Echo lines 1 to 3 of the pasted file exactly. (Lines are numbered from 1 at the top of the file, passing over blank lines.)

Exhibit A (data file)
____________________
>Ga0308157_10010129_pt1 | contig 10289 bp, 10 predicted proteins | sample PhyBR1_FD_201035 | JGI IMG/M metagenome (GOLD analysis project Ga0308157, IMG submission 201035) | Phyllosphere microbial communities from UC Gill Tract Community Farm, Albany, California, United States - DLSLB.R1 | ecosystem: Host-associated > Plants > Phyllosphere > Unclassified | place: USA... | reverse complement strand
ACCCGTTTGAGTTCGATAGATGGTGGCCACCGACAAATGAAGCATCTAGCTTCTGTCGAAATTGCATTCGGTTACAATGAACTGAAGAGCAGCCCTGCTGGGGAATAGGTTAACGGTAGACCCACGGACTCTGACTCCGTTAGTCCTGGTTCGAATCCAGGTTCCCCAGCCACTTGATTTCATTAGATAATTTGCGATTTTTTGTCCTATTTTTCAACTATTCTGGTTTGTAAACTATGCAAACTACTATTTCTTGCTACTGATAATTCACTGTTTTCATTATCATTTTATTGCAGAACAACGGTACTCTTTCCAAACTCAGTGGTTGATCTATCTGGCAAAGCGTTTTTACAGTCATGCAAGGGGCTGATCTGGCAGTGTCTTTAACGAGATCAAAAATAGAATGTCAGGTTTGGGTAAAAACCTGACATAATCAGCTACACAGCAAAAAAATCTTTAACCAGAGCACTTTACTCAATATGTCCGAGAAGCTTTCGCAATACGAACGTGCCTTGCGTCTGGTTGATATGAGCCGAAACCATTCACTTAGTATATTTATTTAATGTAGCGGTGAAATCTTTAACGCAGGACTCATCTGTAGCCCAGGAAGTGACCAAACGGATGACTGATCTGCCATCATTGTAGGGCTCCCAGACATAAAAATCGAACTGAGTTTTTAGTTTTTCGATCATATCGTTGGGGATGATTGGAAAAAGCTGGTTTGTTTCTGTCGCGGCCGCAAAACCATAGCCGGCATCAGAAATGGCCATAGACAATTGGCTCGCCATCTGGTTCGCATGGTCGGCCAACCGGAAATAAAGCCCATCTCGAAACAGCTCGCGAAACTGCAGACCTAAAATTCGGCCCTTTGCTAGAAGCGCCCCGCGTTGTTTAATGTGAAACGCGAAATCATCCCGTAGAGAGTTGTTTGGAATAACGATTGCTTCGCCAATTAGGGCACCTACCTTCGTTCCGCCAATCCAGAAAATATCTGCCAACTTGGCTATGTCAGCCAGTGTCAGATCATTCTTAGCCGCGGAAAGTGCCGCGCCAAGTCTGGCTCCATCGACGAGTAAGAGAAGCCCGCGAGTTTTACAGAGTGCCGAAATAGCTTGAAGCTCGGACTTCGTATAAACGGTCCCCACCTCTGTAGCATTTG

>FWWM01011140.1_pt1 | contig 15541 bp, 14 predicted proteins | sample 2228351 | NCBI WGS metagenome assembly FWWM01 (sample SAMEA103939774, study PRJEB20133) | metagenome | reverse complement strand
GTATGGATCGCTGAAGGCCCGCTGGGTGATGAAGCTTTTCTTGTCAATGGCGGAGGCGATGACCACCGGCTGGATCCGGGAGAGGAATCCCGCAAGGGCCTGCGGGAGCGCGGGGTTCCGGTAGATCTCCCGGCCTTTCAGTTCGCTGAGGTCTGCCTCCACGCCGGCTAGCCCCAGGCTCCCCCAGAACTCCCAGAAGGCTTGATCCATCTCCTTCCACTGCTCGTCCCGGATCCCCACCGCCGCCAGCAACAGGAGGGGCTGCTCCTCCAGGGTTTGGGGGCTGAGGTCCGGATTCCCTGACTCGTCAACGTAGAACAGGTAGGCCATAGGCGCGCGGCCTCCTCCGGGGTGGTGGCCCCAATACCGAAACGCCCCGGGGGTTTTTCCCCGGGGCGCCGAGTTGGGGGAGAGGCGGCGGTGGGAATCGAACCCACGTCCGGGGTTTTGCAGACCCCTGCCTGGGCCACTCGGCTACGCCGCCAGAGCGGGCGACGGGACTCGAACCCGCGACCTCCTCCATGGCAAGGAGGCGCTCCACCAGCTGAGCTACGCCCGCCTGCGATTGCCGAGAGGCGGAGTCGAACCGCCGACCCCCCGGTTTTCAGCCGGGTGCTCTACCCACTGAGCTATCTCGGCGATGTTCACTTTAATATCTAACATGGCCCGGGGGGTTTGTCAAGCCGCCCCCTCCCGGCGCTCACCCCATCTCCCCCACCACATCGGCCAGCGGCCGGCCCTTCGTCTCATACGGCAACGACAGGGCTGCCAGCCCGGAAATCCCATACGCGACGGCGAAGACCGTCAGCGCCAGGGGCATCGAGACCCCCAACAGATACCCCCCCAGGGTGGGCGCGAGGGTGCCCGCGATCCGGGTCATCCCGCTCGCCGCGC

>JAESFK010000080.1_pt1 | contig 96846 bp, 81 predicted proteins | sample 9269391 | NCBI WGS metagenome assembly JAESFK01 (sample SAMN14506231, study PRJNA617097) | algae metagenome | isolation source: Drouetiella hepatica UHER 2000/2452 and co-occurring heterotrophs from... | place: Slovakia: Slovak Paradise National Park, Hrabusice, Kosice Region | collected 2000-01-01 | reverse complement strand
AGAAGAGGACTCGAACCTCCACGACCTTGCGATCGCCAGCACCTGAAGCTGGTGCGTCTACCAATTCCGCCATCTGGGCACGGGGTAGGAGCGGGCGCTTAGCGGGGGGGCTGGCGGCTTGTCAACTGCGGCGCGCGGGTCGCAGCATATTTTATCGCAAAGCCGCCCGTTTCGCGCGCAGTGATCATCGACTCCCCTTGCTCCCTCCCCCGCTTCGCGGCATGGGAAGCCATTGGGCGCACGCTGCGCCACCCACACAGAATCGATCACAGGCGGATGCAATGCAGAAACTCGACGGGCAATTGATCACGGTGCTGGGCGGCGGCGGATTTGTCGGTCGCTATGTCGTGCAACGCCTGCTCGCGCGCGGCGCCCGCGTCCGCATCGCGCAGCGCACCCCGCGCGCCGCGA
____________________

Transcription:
>Ga0308157_10010129_pt1 | contig 10289 bp, 10 predicted proteins | sample PhyBR1_FD_201035 | JGI IMG/M metagenome (GOLD analysis project Ga0308157, IMG submission 201035) | Phyllosphere microbial communities from UC Gill Tract Community Farm, Albany, California, United States - DLSLB.R1 | ecosystem: Host-associated > Plants > Phyllosphere > Unclassified | place: USA... | reverse complement strand
ACCCGTTTGAGTTCGATAGATGGTGGCCACCGACAAATGAAGCATCTAGCTTCTGTCGAAATTGCATTCGGTTACAATGAACTGAAGAGCAGCCCTGCTGGGGAATAGGTTAACGGTAGACCCACGGACTCTGACTCCGTTAGTCCTGGTTCGAATCCAGGTTCCCCAGCCACTTGATTTCATTAGATAATTTGCGATTTTTTGTCCTATTTTTCAACTATTCTGGTTTGTAAACTATGCAAACTACTATTTCTTGCTACTGATAATTCACTGTTTTCATTATCATTTTATTGCAGAACAACGGTACTCTTTCCAAACTCAGTGGTTGATCTATCTGGCAAAGCGTTTTTACAGTCATGCAAGGGGCTGATCTGGCAGTGTCTTTAACGAGATCAAAAATAGAATGTCAGGTTTGGGTAAAAACCTGACATAATCAGCTACACAGCAAAAAAATCTTTAACCAGAGCACTTTACTCAATATGTCCGAGAAGCTTTCGCAATACGAACGTGCCTTGCGTCTGGTTGATATGAGCCGAAACCATTCACTTAGTATATTTATTTAATGTAGCGGTGAAATCTTTAACGCAGGACTCATCTGTAGCCCAGGAAGTGACCAAACGGATGACTGATCTGCCATCATTGTAGGGCTCCCAGACATAAAAATCGAACTGAGTTTTTAGTTTTTCGATCATATCGTTGGGGATGATTGGAAAAAGCTGGTTTGTTTCTGTCGCGGCCGCAAAACCATAGCCGGCATCAGAAATGGCCATAGACAATTGGCTCGCCATCTGGTTCGCATGGTCGGCCAACCGGAAATAAAGCCCATCTCGAAACAGCTCGCGAAACTGCAGACCTAAAATTCGGCCCTTTGCTAGAAGCGCCCCGCGTTGTTTAATGTGAAACGCGAAATCATCCCGTAGAGAGTTGTTTGGAATAACGATTGCTTCGCCAATTAGGGCACCTACCTTCGTTCCGCCAATCCAGAAAATATCTGCCAACTTGGCTATGTCAGCCAGTGTCAGATCATTCTTAGCCGCGGAAAGTGCCGCGCCAAGTCTGGCTCCATCGACGAGTAAGAGAAGCCCGCGAGTTTTACAGAGTGCCGAAATAGCTTGAAGCTCGGACTTCGTATAAACGGTCCCCACCTCTGTAGCATTTG

>FWWM01011140.1_pt1 | contig 15541 bp, 14 predicted proteins | sample 2228351 | NCBI WGS metagenome assembly FWWM01 (sample SAMEA103939774, study PRJEB20133) | metagenome | reverse complement strand